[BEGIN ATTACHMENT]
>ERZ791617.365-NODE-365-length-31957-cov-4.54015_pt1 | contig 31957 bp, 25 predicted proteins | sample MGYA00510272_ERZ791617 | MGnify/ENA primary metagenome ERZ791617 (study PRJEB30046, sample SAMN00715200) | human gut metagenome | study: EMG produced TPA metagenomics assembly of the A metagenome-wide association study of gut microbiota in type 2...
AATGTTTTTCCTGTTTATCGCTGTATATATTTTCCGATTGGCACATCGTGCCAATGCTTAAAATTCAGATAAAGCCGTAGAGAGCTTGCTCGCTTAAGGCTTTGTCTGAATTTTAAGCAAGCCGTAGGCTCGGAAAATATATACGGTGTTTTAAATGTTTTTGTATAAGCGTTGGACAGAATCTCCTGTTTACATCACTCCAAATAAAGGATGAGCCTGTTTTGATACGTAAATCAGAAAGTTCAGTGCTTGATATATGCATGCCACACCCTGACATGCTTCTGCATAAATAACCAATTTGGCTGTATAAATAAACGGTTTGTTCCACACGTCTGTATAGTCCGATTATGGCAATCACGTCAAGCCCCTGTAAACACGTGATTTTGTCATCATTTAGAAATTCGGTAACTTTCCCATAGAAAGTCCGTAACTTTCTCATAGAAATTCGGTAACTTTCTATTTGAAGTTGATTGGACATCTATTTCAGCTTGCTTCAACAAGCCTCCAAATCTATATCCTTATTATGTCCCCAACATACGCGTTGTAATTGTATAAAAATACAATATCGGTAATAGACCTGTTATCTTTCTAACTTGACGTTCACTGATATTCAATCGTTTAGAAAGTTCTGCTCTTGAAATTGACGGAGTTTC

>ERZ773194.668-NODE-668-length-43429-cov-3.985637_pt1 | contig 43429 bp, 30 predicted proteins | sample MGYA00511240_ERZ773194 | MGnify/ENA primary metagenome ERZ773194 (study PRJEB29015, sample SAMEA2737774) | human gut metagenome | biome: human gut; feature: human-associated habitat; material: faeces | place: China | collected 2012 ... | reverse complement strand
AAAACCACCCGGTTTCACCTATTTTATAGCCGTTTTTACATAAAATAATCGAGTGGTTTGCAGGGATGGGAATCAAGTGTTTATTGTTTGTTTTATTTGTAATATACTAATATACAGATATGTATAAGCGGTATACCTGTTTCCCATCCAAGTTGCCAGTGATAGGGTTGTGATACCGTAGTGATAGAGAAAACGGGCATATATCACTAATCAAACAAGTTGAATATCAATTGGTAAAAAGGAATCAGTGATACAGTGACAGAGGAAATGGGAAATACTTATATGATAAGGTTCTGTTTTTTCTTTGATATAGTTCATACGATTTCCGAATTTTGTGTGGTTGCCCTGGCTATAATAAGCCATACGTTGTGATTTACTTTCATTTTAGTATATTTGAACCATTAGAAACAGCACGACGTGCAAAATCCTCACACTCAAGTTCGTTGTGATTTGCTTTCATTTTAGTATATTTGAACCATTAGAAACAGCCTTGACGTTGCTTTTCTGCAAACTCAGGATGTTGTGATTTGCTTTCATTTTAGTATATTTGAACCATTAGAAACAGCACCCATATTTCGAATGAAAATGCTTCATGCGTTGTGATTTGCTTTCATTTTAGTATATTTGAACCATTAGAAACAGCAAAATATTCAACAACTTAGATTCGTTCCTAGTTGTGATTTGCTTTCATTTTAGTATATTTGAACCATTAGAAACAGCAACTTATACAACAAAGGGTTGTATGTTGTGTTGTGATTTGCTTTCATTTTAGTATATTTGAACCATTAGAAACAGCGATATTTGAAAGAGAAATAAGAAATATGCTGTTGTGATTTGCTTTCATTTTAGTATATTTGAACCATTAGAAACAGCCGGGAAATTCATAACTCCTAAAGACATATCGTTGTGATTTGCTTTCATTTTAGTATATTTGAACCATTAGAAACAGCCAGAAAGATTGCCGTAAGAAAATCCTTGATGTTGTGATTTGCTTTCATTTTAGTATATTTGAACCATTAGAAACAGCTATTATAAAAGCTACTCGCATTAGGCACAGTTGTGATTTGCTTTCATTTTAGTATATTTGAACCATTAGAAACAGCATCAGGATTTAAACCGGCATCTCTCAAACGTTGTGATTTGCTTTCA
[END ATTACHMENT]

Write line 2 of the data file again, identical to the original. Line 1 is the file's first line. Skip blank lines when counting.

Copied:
AATGTTTTTCCTGTTTATCGCTGTATATATTTTCCGATTGGCACATCGTGCCAATGCTTAAAATTCAGATAAAGCCGTAGAGAGCTTGCTCGCTTAAGGCTTTGTCTGAATTTTAAGCAAGCCGTAGGCTCGGAAAATATATACGGTGTTTTAAATGTTTTTGTATAAGCGTTGGACAGAATCTCCTGTTTACATCACTCCAAATAAAGGATGAGCCTGTTTTGATACGTAAATCAGAAAGTTCAGTGCTTGATATATGCATGCCACACCCTGACATGCTTCTGCATAAATAACCAATTTGGCTGTATAAATAAACGGTTTGTTCCACACGTCTGTATAGTCCGATTATGGCAATCACGTCAAGCCCCTGTAAACACGTGATTTTGTCATCATTTAGAAATTCGGTAACTTTCCCATAGAAAGTCCGTAACTTTCTCATAGAAATTCGGTAACTTTCTATTTGAAGTTGATTGGACATCTATTTCAGCTTGCTTCAACAAGCCTCCAAATCTATATCCTTATTATGTCCCCAACATACGCGTTGTAATTGTATAAAAATACAATATCGGTAATAGACCTGTTATCTTTCTAACTTGACGTTCACTGATATTCAATCGTTTAGAAAGTTCTGCTCTTGAAATTGACGGAGTTTC